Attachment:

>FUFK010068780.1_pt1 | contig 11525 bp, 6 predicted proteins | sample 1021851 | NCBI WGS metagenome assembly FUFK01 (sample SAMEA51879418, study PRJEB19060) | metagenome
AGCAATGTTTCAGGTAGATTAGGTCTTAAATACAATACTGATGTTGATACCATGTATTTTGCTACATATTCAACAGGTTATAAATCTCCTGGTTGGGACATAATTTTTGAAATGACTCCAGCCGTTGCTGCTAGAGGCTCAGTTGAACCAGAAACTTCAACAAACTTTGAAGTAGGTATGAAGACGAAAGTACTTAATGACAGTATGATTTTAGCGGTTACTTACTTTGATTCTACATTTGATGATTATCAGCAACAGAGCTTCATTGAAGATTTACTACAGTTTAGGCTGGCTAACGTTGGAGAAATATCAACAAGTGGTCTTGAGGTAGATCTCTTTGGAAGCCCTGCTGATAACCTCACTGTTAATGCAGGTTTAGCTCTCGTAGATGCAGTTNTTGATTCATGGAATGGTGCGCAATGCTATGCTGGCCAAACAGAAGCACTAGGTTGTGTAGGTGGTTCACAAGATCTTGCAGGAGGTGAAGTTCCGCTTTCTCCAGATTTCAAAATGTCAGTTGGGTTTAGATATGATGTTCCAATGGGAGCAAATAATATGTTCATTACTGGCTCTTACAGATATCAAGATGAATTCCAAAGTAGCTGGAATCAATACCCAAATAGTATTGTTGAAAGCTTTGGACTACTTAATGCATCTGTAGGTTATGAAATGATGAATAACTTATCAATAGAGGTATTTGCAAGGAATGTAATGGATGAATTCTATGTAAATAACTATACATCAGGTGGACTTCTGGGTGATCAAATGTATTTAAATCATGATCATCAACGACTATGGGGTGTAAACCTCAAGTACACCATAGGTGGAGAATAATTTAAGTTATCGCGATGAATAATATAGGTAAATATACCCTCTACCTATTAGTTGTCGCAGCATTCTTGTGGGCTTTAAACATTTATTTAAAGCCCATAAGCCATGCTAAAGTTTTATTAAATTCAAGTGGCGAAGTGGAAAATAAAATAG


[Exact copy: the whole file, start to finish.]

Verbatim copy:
>FUFK010068780.1_pt1 | contig 11525 bp, 6 predicted proteins | sample 1021851 | NCBI WGS metagenome assembly FUFK01 (sample SAMEA51879418, study PRJEB19060) | metagenome
AGCAATGTTTCAGGTAGATTAGGTCTTAAATACAATACTGATGTTGATACCATGTATTTTGCTACATATTCAACAGGTTATAAATCTCCTGGTTGGGACATAATTTTTGAAATGACTCCAGCCGTTGCTGCTAGAGGCTCAGTTGAACCAGAAACTTCAACAAACTTTGAAGTAGGTATGAAGACGAAAGTACTTAATGACAGTATGATTTTAGCGGTTACTTACTTTGATTCTACATTTGATGATTATCAGCAACAGAGCTTCATTGAAGATTTACTACAGTTTAGGCTGGCTAACGTTGGAGAAATATCAACAAGTGGTCTTGAGGTAGATCTCTTTGGAAGCCCTGCTGATAACCTCACTGTTAATGCAGGTTTAGCTCTCGTAGATGCAGTTNTTGATTCATGGAATGGTGCGCAATGCTATGCTGGCCAAACAGAAGCACTAGGTTGTGTAGGTGGTTCACAAGATCTTGCAGGAGGTGAAGTTCCGCTTTCTCCAGATTTCAAAATGTCAGTTGGGTTTAGATATGATGTTCCAATGGGAGCAAATAATATGTTCATTACTGGCTCTTACAGATATCAAGATGAATTCCAAAGTAGCTGGAATCAATACCCAAATAGTATTGTTGAAAGCTTTGGACTACTTAATGCATCTGTAGGTTATGAAATGATGAATAACTTATCAATAGAGGTATTTGCAAGGAATGTAATGGATGAATTCTATGTAAATAACTATACATCAGGTGGACTTCTGGGTGATCAAATGTATTTAAATCATGATCATCAACGACTATGGGGTGTAAACCTCAAGTACACCATAGGTGGAGAATAATTTAAGTTATCGCGATGAATAATATAGGTAAATATACCCTCTACCTATTAGTTGTCGCAGCATTCTTGTGGGCTTTAAACATTTATTTAAAGCCCATAAGCCATGCTAAAGTTTTATTAAATTCAAGTGGCGAAGTGGAAAATAAAATAG